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Twitter Explore Puts Focus On Live Video But Dismisses Social Commerce

Skift Take

Twitter showed its hand this week when it decided to bury its moments behind a new feature called "Explore". The new feature will focus less on Twitter’s curated moments and more on what’s happening right now. That, of course, includes live video streaming.

Things haven’t been easy over at Twitter. Following an autumn of restructuring and redundancies, this could be a winter of discontent. Not so. Instead, Twitter is alive, kicking and ready to prove its relevance by focusing on live video streaming.

This week, Twitter announced a new feature called “Explore” which will replace and encompass the Moments tab within its apps. Explore puts content discovery front and center, with a focus on realtime events. Hot on the heels of an announcement to “wind down” the “Buy” button, it would seem that former aspirations of becoming a social commerce platform are now long dead.

Twitter Is Just Doing Twitter

Twitter has always been all about what’s happening right now so it seems only natural that it would want to focus on live video. There’s no better way to share a moment. Since acquiring Periscope in 2015, Twitter has been steadily rebranding itself as the go-to platform for live video. With Periscope now fully folded into Twitter’s main mobile app, just about everyone is now equipped to broadcast to the network. This shift towards live streaming right from the device puts the power back in the hands of the user, rather than the curator, as was the case with Twitter’s Moments.

Twitter And High Profile Events

Twitter recently partnered with Dick Clark Productions to bring a unique red carpet experience to people following the Academy Awards on Twitter. With live tweeting and live streaming right from the red carpet, anyone could be there without actually being there. Dick Clark Productions has recently announced that it will be working with Twitter again in the near future to bring more events to the platform including the 52nd Academy of Country Music Awards on April 2 and the Billboard Music Awards on May 21.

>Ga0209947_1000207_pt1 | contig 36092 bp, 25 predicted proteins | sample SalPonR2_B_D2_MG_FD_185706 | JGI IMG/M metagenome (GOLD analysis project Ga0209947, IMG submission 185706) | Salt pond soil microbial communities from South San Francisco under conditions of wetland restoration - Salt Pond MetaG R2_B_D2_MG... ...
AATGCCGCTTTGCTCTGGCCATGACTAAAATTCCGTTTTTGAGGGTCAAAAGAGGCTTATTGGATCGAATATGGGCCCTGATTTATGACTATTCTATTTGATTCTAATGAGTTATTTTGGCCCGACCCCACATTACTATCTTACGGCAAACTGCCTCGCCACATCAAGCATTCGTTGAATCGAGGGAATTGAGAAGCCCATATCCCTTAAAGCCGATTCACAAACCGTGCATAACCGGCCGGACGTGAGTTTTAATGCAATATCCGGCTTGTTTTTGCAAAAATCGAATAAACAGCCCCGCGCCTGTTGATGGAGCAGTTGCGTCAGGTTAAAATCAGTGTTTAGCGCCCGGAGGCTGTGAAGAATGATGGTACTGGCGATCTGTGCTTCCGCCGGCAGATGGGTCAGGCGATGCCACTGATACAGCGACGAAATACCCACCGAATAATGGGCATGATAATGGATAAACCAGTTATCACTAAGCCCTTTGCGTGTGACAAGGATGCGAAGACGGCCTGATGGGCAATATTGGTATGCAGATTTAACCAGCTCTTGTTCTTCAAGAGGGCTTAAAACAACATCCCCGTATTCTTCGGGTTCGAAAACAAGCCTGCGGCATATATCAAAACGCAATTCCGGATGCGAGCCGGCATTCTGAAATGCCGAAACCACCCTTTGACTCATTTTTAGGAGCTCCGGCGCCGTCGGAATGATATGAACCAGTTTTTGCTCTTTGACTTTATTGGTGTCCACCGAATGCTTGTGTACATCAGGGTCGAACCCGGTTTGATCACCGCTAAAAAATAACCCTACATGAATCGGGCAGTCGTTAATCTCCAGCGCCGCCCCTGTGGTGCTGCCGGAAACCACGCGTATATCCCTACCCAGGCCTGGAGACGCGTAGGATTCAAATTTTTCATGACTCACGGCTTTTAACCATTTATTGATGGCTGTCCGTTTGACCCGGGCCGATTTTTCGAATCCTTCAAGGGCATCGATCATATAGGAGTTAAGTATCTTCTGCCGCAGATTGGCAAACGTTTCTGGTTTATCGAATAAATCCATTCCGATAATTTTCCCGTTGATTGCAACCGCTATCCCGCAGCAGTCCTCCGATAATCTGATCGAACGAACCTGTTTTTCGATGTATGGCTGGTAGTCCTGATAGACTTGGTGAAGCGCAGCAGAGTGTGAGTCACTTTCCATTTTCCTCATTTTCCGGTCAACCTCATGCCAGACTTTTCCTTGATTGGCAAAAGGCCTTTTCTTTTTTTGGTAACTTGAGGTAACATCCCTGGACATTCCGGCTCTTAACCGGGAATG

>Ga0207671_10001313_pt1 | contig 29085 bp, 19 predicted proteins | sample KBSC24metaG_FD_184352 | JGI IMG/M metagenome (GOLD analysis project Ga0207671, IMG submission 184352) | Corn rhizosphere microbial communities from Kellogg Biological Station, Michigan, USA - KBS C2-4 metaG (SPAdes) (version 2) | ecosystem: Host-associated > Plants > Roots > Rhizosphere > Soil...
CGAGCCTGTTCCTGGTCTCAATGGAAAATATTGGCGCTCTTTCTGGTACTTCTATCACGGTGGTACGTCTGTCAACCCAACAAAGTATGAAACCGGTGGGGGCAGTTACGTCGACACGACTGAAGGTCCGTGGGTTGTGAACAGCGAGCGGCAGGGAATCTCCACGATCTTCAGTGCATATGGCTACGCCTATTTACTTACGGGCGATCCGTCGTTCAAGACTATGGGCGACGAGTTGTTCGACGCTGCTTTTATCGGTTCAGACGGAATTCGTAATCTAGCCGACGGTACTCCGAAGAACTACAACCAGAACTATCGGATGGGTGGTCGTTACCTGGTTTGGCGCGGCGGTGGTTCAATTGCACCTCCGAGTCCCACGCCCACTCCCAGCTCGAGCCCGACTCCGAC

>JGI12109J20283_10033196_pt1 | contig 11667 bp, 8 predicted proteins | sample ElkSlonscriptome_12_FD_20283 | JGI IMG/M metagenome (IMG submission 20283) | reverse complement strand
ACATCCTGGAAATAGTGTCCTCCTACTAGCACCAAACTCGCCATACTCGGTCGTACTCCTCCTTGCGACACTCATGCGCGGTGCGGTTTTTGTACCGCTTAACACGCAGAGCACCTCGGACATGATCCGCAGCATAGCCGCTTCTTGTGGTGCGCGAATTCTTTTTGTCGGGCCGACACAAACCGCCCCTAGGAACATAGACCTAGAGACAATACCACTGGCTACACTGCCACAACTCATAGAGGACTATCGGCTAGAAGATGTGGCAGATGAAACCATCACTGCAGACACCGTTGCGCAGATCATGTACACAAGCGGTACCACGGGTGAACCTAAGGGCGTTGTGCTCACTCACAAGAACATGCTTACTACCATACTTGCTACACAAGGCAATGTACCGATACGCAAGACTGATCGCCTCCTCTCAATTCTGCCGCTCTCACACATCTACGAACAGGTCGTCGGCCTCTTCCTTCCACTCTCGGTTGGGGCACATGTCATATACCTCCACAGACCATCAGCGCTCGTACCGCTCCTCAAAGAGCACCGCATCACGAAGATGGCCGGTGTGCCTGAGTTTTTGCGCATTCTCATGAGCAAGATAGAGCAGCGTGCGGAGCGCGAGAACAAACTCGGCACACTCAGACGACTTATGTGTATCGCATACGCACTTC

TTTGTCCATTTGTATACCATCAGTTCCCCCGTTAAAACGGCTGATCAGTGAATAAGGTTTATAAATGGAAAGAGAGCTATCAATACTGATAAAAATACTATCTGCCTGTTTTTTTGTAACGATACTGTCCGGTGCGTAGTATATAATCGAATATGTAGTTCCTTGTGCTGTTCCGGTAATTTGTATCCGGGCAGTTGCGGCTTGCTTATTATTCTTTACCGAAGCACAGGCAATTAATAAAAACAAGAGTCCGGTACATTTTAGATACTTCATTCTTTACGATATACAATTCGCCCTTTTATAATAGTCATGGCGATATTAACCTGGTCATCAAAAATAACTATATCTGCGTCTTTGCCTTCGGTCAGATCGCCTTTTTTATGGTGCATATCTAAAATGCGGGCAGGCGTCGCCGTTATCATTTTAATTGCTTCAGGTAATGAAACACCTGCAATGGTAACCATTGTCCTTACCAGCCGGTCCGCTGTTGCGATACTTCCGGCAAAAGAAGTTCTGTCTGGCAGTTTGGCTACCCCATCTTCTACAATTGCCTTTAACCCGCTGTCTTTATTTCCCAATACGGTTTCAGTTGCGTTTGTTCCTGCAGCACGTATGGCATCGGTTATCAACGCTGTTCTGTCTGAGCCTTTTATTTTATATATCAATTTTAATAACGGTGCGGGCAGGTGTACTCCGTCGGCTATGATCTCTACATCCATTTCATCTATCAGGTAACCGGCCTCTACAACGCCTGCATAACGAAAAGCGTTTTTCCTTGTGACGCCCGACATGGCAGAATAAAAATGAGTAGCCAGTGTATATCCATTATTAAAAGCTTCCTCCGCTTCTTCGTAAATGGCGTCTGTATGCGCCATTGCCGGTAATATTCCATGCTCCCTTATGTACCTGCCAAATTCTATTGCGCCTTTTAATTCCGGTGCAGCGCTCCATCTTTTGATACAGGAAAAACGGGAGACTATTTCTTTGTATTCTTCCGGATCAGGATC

Twitter has always been a firm favourite amongst event professionals and the shift towards live video should be a welcome one. It is now so easy and cost effective to connect with remote audiences that it seems silly not to. Not to mention that a sponsored live stream could also generate income for your event.

Competition In Live Video

Twitter faces tough competition in the live video streaming space. First there’s the mighty YouTube to contend with, then there’s Facebook. Both Facebook and its sister brand Instagram also offer live streaming straight from the device. It’s clear that Twitter wants a hefty share of this market but whether or not it can take on the might of Google and Facebook remains to be seen. Perhaps Twitter’s natural propensity towards the here and now will be its greatest weapon.

Be Platform Agnostic

The good news for eventprofs is that you don’t have to stick to one platform. You will find that different platforms work better with different audiences but it pays not to have all your eggs in one basket.

Live Streaming From The Desktop

Both YouTube and Facebook now offer live streaming from the desktop. This gives the broadcaster the ability to provide feeds from higher quality camera equipment and myriad other audiovisual sources. It’s not yet clear how or even if Twitter plans to add desktop streaming support.

In Conclusion

Live streaming is fast becoming part of everyone’s agenda and it boasts a whole world of new opportunity for the event industry. There are many platforms to choose from but the barrier to entry is low enough that you needn’t stick to just one. Twitter looks like it’s here to stay and it’s laser focused on live video. It’s going to be an interesting year.